When you think of France you undoubtedly think of one place: the Eiffel Tower.
But what do you think of when you think of 18th century France? Do you think of Les Miserable or The Three Musketeers?
If so, you’d be almost correct. The story of The Black Count, by Tom Reiss, is a tale of Alex Dumas, the man who fathers the man who writes The Three Musketeers and inspires The Count of Monte Cristo.
As a side note, I often refer to The Shawshank Redemption (or Friends) for many private chuckles. In this case, the prisoners in Shawshank prison visit the library and one of them sees a book entitled The Count of Monte Cristo. The prisoner mispronounces the author’s name as Alexandree Dumass. (chuckle) They are then informed that this book is about something they might be interested in: a prison break.
Anyway, where were we?
oh yes, the Black Count.
Who is the Black Count? It’s no other man than Alex Dumas, the man who fathered the man who wrote The Three Musketeers, etc. You know him, we discussed him in the previous paragraphs. So, it’s no big deal, right? A black man fighting in the military? Maybe so today, but 3 centuries ago, this was practically unheard of. There was, however, a brief time in France in the 18th century (1700s) when Blacks experienced moderately good civil rights. They could be free, own property, conduct business, marry within and outside their race, etc.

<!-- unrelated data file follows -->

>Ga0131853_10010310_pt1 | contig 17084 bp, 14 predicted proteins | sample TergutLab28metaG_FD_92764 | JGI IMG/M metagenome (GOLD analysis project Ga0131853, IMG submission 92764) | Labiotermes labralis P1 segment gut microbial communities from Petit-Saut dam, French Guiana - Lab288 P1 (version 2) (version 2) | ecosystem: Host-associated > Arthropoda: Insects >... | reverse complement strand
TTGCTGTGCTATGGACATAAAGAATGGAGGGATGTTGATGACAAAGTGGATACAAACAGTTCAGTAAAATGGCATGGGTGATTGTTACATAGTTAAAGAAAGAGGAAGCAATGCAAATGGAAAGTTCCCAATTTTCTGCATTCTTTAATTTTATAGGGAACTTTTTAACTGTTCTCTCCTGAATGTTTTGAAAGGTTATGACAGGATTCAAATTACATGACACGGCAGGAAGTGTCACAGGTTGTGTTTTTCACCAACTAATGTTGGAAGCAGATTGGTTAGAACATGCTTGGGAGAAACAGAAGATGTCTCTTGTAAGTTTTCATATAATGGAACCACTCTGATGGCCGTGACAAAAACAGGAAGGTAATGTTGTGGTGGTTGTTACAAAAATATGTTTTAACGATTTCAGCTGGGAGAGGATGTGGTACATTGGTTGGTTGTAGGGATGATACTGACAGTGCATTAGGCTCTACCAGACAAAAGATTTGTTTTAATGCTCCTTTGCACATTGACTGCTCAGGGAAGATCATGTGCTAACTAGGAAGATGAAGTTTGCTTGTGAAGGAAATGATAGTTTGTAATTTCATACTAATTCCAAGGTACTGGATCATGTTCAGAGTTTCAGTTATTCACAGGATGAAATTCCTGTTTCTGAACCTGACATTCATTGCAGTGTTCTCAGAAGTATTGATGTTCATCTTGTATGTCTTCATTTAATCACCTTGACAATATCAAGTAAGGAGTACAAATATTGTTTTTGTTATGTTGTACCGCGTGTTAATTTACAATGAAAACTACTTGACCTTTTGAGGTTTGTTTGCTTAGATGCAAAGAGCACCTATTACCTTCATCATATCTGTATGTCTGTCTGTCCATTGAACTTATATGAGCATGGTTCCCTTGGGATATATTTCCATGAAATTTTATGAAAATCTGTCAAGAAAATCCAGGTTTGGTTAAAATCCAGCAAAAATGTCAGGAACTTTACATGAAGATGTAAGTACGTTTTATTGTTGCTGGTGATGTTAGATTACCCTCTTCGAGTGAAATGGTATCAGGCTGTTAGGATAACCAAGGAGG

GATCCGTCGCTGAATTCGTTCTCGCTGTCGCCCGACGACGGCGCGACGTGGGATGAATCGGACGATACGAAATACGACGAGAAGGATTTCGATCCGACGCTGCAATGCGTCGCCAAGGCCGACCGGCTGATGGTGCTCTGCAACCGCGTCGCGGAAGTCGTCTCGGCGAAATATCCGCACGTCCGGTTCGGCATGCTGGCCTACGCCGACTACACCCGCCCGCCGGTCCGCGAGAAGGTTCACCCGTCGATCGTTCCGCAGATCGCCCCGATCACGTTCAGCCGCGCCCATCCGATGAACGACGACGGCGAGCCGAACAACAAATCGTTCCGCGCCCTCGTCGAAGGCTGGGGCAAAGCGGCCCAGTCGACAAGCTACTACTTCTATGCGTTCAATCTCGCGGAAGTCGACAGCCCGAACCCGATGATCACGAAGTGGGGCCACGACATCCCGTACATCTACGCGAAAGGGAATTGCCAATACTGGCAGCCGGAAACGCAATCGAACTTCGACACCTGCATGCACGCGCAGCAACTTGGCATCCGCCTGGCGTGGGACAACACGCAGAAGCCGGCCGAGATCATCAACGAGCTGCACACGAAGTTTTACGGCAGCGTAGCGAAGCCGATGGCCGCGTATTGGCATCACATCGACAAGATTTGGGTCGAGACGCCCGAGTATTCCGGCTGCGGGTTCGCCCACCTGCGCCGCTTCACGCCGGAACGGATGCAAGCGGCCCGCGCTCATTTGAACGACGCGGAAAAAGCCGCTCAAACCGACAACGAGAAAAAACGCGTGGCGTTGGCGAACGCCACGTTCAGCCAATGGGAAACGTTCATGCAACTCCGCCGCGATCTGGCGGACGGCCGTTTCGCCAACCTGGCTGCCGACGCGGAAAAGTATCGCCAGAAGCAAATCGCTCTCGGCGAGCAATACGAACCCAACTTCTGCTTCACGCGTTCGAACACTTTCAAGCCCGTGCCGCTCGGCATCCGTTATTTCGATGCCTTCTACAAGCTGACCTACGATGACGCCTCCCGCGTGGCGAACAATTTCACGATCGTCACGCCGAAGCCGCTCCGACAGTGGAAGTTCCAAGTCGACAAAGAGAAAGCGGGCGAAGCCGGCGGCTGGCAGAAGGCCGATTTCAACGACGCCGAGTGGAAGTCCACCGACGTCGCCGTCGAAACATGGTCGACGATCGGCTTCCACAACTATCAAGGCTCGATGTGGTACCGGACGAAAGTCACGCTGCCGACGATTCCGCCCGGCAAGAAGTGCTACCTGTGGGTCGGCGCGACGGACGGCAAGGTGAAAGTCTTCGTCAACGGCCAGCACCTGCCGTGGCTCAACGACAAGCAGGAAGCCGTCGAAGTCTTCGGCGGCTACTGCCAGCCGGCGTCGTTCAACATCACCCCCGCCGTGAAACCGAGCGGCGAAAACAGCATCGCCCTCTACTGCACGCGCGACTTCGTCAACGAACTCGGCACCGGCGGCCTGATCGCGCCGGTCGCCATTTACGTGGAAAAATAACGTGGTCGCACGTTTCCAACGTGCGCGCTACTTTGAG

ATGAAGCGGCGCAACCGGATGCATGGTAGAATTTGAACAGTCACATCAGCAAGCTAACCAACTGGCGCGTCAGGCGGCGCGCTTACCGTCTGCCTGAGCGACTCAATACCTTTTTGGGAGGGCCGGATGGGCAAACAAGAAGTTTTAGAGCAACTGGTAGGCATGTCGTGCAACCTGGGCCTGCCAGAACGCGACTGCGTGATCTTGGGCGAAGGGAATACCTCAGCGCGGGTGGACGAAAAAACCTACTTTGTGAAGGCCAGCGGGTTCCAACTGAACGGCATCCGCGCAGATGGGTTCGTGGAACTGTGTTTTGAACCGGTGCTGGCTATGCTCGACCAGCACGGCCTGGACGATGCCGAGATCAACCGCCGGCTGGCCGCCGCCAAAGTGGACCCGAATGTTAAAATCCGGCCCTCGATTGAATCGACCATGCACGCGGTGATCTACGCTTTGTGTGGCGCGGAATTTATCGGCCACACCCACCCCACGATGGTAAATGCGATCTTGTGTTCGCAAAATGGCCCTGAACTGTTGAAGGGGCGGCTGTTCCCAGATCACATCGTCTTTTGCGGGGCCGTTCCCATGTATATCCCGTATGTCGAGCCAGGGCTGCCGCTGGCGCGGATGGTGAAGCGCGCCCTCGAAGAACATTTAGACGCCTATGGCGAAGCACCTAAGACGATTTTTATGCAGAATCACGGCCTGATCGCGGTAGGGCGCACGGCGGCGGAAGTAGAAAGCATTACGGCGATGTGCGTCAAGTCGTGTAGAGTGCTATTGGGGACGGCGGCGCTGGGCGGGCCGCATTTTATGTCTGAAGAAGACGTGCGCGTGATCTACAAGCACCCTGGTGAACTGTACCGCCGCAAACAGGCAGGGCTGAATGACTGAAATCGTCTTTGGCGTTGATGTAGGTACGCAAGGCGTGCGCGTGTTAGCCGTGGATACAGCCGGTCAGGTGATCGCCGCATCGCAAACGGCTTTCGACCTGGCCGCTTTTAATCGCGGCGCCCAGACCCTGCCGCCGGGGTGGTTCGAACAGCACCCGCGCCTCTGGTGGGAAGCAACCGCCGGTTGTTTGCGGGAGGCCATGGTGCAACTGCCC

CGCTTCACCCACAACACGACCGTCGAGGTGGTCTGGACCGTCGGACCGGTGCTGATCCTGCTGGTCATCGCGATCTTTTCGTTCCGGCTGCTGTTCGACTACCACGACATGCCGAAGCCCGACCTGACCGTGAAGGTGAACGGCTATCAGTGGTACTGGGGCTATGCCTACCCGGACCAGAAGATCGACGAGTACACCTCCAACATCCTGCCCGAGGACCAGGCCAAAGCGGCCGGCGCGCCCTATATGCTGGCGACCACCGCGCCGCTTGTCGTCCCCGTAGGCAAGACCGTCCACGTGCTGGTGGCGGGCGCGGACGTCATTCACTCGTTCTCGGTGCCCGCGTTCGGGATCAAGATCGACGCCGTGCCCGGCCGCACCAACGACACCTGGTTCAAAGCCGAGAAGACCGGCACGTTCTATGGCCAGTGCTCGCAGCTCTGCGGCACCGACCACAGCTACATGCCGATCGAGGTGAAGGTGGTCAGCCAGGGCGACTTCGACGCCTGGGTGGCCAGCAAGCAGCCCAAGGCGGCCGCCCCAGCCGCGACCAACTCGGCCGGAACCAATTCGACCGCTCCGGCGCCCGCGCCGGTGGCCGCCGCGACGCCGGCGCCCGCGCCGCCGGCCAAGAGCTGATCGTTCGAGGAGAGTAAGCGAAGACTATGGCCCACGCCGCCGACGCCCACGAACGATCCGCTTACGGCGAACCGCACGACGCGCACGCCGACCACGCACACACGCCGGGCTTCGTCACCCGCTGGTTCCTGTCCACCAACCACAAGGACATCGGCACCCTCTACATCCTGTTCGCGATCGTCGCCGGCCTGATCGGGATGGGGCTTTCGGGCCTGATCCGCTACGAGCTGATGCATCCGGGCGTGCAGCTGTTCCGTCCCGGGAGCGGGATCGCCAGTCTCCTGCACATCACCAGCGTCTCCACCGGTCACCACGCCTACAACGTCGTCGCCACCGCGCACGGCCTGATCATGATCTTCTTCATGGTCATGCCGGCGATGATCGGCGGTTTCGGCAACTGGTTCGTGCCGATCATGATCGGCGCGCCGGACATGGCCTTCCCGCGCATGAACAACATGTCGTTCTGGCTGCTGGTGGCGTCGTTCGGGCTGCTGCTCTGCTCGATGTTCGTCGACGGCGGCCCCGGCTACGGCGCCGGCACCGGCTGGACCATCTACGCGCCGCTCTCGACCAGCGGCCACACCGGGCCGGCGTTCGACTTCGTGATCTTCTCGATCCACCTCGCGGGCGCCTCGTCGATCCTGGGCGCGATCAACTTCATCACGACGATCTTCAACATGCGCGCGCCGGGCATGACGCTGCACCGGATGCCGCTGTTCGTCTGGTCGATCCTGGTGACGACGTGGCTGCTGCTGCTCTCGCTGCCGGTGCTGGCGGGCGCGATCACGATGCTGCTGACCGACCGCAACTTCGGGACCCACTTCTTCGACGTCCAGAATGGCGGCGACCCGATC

I thought it might be interesting to find out what Black men looked like back then.
Notice anything familiar? Its our Alex Dumas in the lower left corner, riding the horse; the same man as on the cover of The Black Count. Also? The man on top of Alex Dumas? Yep, that’s his son, the author (Three Musketeers).
Now that we know what men might have looked like I thought it would be equally as interesting to see what the women looked like. These photos, however, were more difficult to find.
I can only assume the lack of depiction of Black women had to be because of their lack of social standing regardless of the laws. What I find interesting is what the mixed race people might have looked like. If Dumas was of a White and Black union, the depictions I’ve seen don’t show it. Some of the pictures show lighter skinned Blacks who, to me, look like they could be mixed. But then, I guess this could be a cause for deeper research, sort of like an Alex Haley type of Roots exercise; remember that book? Wouldn’t it be interesting if there were more photos of the French and Haitian people of this time period so we could compare Alex Dumas’ history to Alex Haley’s?
If you like history or Black history or French history or The Three Musketeers, pick up a copy of The Black Count and research the turbulent history for yourself. It’s amazing, really.
I give the book 4 paws for the historical retelling of life for 18th century Blacks; the book is, however, very informative and thorough, much like a textbook.